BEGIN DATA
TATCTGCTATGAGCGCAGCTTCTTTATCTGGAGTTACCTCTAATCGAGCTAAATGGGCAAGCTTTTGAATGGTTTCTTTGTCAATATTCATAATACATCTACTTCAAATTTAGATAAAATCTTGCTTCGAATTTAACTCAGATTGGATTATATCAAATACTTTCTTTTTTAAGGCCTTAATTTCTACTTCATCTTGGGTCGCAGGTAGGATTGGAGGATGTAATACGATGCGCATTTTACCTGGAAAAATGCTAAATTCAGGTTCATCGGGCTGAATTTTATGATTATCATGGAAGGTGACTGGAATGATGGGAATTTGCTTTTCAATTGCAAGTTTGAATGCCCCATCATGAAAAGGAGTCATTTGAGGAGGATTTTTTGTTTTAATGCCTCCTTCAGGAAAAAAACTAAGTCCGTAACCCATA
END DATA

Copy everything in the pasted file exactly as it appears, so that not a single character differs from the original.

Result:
TATCTGCTATGAGCGCAGCTTCTTTATCTGGAGTTACCTCTAATCGAGCTAAATGGGCAAGCTTTTGAATGGTTTCTTTGTCAATATTCATAATACATCTACTTCAAATTTAGATAAAATCTTGCTTCGAATTTAACTCAGATTGGATTATATCAAATACTTTCTTTTTTAAGGCCTTAATTTCTACTTCATCTTGGGTCGCAGGTAGGATTGGAGGATGTAATACGATGCGCATTTTACCTGGAAAAATGCTAAATTCAGGTTCATCGGGCTGAATTTTATGATTATCATGGAAGGTGACTGGAATGATGGGAATTTGCTTTTCAATTGCAAGTTTGAATGCCCCATCATGAAAAGGAGTCATTTGAGGAGGATTTTTTGTTTTAATGCCTCCTTCAGGAAAAAAACTAAGTCCGTAACCCATA